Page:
Wireless Temperature Sensor News

blood-storage-temperature-sensor

Temperature Sensors for Blood / Urine / Nasopharyngeal Storage Facilities

The World Health Organisation sets specific guidelines for the storage of blood , urine and Nasopharyngeal samples with specific temperatures required for each.

Blood collection for serum by venipuncture and handling

Blood should be collected in a sterile tube (5 ml for older children and adults and 1 ml for infants and younger children) and labelled with the patient’s name and/or identification number and the collection date.

Whole blood can be stored at 4–8°C for up to 24 hours before the serum is separated, but it must not be frozen.

Whole blood should be allowed to clot and then centrifuged at 1000 × gravitational units (g) for 10 minutes to separate the serum. If there is no centrifuge, the blood can be kept in a refrigerator (4–8°C) until there is complete retraction of the clot from the serum (no longer than 24 hours).

The serum should be carefully removed with a fine-bore pipette to avoid extracting red cells, and transferred aseptically to a sterile vial labelled with the patient’s name or identifier, date of collection and specimen type.

A measles/rubella laboratory request form should be fully completed when the specimen is collected and must accompany all specimens sent to the laboratory

Storage and shipment of serum samples

Serum should be stored at 4–8°C until shipment takes place, or for max. 7 days.

When kept for longer periods, serum samples should be frozen at −20°C or lower and transported to the testing laboratory on frozen ice packs. Repeated freezing and thawing of serum samples for IgM testing should be avoided, as it may have detrimental effects on the stability of IgM antibodies.

As a general rule, serum specimens should be shipped to the laboratory as soon as possible. The shipment should not be delayed for the collection of additional specimens.

Serum specimens, in their uniquely labelled, sealed vials, should be placed in sealable plastic bags or pouches containing absorbent materials such as cotton wool to soak up any leakage that may occur.

Styrofoam boxes or an insulating (vacuum) flask should be used to contain the sealed bags or pouches. The specimen form and investigation form for each specimen should be placed in a separate plastic bag and taped securely to the inner surface of the top of the styrofoam box or the outside of the vacuum flask.

If ice packs (which should be frozen) are used, they should be placed at the bottom and along the sides of the styrofoam box. The samples should then be placed in the centre and more ice packs placed on top.

A shipping date should be arranged between the sample collectors and the laboratory. When arrangements have been finalised, the addressee should be informed of the time and manner of transportation. More details on the packaging and transportation of samples are provided in the Manual for the laboratory diagnosis of measles and rubella virus infection.

Storage and shipping of oral fluid

Once a sample has been collected, the device should be sealed according to the manufacturer’s instructions.

If the daily ambient temperature is below 22°C, samples should be shipped to the laboratory within 24 hours.

At higher temperatures samples should be kept in a refrigerator (4–8oC) until they can be shipped to the laboratory on ice.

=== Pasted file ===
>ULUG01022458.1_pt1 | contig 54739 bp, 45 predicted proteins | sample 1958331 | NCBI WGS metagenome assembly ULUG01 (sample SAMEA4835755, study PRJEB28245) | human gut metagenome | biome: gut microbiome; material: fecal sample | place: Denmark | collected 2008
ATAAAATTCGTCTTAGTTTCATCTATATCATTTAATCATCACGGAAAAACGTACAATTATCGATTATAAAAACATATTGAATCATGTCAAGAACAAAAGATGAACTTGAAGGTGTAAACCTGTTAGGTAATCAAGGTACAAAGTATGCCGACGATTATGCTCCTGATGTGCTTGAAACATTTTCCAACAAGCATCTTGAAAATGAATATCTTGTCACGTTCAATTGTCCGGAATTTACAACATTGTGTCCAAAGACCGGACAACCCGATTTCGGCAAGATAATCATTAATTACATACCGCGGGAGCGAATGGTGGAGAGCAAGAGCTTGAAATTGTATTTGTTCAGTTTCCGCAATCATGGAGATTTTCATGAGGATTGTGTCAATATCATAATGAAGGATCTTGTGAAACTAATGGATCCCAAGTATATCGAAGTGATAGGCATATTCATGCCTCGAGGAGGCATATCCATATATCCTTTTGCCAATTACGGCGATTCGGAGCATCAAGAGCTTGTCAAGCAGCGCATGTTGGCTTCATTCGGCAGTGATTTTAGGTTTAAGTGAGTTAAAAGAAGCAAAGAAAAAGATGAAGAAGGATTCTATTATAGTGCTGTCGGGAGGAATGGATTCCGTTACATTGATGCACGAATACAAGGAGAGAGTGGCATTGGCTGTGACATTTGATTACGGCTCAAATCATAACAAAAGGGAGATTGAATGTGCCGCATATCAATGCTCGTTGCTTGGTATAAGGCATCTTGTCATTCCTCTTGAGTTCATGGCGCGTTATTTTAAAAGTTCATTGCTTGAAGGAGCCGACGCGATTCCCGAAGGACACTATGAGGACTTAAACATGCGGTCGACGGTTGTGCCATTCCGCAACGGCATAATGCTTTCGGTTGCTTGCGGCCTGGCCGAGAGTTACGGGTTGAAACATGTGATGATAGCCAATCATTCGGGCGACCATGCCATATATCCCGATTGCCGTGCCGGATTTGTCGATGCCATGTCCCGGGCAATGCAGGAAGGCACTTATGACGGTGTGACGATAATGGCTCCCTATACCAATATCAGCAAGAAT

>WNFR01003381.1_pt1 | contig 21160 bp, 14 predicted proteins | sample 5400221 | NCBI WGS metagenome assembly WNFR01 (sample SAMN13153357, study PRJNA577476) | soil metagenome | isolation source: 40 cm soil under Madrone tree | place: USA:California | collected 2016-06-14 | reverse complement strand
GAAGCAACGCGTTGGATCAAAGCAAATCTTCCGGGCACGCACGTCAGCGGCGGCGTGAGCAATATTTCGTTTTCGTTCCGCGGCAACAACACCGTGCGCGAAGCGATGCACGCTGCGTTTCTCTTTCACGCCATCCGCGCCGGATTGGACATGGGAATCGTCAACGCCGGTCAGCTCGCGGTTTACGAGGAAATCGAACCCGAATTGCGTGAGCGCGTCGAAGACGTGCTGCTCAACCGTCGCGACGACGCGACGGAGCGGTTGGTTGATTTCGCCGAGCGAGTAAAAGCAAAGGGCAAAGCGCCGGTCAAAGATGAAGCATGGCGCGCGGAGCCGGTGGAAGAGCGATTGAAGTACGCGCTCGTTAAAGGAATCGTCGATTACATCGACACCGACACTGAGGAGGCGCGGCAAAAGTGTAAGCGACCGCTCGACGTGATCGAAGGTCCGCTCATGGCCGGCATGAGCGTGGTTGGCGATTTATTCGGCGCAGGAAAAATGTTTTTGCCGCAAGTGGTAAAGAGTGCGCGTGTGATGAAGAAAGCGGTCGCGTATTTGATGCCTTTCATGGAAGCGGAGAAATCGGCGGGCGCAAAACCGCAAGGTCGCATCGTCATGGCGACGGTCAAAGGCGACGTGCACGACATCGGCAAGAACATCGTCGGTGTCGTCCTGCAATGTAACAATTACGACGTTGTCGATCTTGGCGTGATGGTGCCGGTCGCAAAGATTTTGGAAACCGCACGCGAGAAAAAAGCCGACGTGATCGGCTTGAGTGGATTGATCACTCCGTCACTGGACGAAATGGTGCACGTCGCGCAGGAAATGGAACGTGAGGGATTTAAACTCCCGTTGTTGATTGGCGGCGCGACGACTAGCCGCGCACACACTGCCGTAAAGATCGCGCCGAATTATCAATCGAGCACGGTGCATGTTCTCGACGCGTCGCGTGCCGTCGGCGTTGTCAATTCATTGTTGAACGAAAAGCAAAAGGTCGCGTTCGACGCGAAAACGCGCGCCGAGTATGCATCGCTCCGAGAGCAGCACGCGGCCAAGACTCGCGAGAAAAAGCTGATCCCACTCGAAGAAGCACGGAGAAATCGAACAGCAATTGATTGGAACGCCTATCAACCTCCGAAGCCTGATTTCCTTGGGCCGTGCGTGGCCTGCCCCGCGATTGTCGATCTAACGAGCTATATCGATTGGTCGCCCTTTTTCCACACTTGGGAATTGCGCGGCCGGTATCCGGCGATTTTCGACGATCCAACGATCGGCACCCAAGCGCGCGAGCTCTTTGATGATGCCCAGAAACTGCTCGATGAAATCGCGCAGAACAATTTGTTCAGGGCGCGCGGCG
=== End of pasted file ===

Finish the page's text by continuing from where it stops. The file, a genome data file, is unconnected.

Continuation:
The samples are usually not considered biohazardous and can be shipped without special requirements or special documentation from the site of collection to the laboratory.

Collection of urine samples

It is preferable to obtain the first urine passed in the morning. Urine (10–50 ml) should be collected in a sterile container and held at 4–8°C before centrifugation.

Urine must not be frozen before the concentration procedure is carried out. A refrigerated centrifuge is recommended, but otherwise start with urine that has been chilled at 4°C.

Urine should be centrifuged at 500 × g (approximately 1500 rpm) at 4°C for 5–10 minutes, preferably within 24 hours after specimen collection. The supernatant should be discarded and the sediment resuspended in 2–3 ml sterile transport medium, tissue culture medium or phosphate-buffered saline.

If centrifugation facilities are not available, whole urine can be shipped directly to the laboratory in well-sealed containers at 4°C immediately after collection. Do not freeze.

Storage and shipping of urine samples

The resuspended pellet may be stored at 4°C and shipped within 48 hours to a measles reference laboratory.

Alternatively, it may be frozen at −70°C or lower in viral transport medium and shipped on dry ice in a well-sealed screw-capped vial to protect against CO2 contamination.

Storage and shipping of nasopharyngeal samples

Nasopharyngeal specimens should be refrigerated and shipped at 4–8°C to arrive at the testing laboratory within 48 hours.

If arrangements cannot be made for rapid shipment, swabs should be shaken in the medium for elution of the cells and then removed.

The medium or nasal aspirate should be centrifuged at 500 × g (approximately 1500 rpm) at 4°C for five minutes and the resulting pellet resuspended in cell culture medium.

The suspended pellet and the supernatant should be stored separately at −70°C or lower and shipped to the testing laboratory on dry ice in well-sealed screw-capped vials to protect against CO2 contamination.

Storage and shipment of whole blood

Whole blood samples may be shipped in well-sealed tubes at 4°C.

EDTA-supplemented whole blood should be processed for virus isolation within 48 hours after collection and must not be frozen at any time prior to processing.

For more information on how the Thermonitor Wireless Temperature Monitoring System can help please contact us at sales@sulistechnology.com or call us on +44(0)1443 814800

Need help? Call our award-winning support team 24/7 at 0044 (0)1443 814800

Scroll to Top